Cake Central › Cake Forums › Cake Talk › Cake Decorating Business › Unhappy Customer - How would you handle?
New Posts  All Forums:Forum Nav:

Unhappy Customer - How would you handle? - Page 2

post #16 of 32
Hmmm... I had a situation like that once, the cake was delivered and while I was setting it up the MOB was there telling me how cute it was. Then two days later she called to say that the cake had been all wrong (it was exactly what they ordered according to the contract.) I remember that she also made a remark like "when you pay XXX for a cake..." which sends up the red flag of "trying to recoup the cost of the party" to me when I hear it.

For that situation I told her that I was surprised, since she had said that she liked it at the reception, and that based on her contract, it was exactly what they had ordered. She hemmed and hawed and didn't call back after that, so I guess she changed her mind. icon_rolleyes.gif

In this case since the guests seemed to like the cake I'd be careful, it sounds like a combination of spending too much and picking at any change in the design to justify a refund. There's no reason why anyone would be discussing the cost of a cake with party guests, so the idea that they're all standing around talking about the asymmetry vs the cost is ridiculous.

I'd absolutely not give a full refund, no way. I probably wouldn't give anything back if I had delivered exactly what she had ordered. Sometimes people have one thing in their mind's eye, but the actual design isn't what they're envisioning, so they get mad about that.

I also wouldn't bother to explain how long it took, that's irrelevant. If you delivered what she ordered, and she agreed on the price beforehand, who cares how long it took? It doesn't matter.
post #17 of 32
Thread Starter 
Sent apology note, said I understand and was sorry they were disappointed. Offered partial refund.

They reply back that they want the $20 delivery fee back too.

Hayyyyyeeeeeeeelllll no. They should have came to pick up their own cake. I could have saved 40 miles on my car.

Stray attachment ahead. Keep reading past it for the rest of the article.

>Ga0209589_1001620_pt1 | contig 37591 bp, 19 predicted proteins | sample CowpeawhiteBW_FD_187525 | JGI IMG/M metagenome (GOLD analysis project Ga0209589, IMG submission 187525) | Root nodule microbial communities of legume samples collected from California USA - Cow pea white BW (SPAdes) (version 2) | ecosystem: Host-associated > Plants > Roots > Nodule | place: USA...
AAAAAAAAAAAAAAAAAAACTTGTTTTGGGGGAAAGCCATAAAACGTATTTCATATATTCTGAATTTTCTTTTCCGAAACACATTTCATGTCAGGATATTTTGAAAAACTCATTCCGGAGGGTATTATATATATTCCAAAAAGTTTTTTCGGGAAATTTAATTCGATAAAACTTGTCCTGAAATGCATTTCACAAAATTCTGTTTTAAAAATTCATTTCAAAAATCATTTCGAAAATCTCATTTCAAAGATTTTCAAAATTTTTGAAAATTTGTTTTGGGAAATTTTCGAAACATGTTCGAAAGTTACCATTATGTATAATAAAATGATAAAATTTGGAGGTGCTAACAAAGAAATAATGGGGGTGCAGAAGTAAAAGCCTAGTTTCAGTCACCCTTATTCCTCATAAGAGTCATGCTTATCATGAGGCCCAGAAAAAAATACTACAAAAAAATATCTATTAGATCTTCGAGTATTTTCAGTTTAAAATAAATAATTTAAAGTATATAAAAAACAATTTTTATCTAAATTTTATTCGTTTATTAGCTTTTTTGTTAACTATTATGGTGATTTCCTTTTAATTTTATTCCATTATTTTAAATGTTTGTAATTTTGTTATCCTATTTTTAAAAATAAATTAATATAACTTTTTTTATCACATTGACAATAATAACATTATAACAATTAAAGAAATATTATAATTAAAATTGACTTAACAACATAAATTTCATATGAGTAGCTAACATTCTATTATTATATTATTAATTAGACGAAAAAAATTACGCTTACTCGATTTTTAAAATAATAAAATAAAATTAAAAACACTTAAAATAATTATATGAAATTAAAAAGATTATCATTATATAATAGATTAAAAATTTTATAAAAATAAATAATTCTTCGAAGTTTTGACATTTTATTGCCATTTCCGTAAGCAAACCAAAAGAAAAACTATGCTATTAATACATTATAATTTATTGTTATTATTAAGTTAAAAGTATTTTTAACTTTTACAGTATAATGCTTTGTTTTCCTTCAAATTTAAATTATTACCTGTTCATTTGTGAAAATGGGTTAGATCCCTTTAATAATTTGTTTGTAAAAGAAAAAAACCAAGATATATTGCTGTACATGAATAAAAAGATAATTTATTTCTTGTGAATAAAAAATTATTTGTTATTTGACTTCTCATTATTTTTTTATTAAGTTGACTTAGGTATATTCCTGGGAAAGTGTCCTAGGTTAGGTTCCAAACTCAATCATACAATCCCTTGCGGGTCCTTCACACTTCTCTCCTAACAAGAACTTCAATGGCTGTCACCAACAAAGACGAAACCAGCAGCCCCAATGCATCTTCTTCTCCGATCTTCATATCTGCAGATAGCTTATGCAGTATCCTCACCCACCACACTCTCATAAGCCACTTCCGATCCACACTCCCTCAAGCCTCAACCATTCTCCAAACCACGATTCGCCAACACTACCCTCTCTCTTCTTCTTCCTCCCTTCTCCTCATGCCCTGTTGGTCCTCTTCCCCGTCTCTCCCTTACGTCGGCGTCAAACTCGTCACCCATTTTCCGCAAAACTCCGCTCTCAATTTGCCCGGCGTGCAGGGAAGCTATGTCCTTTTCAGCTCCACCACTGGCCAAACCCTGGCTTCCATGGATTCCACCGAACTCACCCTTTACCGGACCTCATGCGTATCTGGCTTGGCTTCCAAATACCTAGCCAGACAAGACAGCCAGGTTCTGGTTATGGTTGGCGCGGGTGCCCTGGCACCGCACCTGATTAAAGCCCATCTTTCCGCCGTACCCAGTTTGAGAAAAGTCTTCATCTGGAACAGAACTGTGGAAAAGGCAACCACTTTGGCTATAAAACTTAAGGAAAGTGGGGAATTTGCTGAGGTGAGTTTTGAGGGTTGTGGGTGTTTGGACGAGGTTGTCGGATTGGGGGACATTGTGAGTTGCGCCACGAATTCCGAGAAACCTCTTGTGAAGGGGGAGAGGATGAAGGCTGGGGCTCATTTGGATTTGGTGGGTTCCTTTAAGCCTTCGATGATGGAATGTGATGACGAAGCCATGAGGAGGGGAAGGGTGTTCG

Over it and done.
post #18 of 32
Quote:
Originally Posted by CakeForte

Sent apology note, said I understand and was sorry they were disappointed. Offered partial refund.

They reply back that they want the $20 delivery fee back too.

Hayyyyyeeeeeeeelllll no. They should have came to pick up their own cake. I could have saved 40 miles on my car.

Over it and done.



icon_lol.gif Way to go girl!!
"There's No Place Like Home"
Reply
"There's No Place Like Home"
Reply
post #19 of 32
Here's what I would do, personally, given the cake delivered was what they ordered, it was accepted, used, and eaten:

"Dear PITA Customer (you can fill in their real name here),
Thank you so much for your feedback. I am so sorry to learn you are unhappy, and would like to extend you a credit with us in the amount of 25% of your original order to be used toward the purchase of another cake in the future.
There are many points that are considered when pricing a cake: flavor, size, technical skill required, the level of customization for the cake, details of the cake, etc. If you'd like, I'd be happy to provide you with a breakdown on the pricing used on your cake, including the final tally and the amount discounted to reach to overall end price.
Thanks again, and I look forward to working with you in the future!
Signed....Kiss my behind icon_wink.gif
post #20 of 32
Great suggestions ...... if they ate the cake then will only refund partial payment.
post #21 of 32
wink wink... tell them to give you back your cake and you will give them back the money.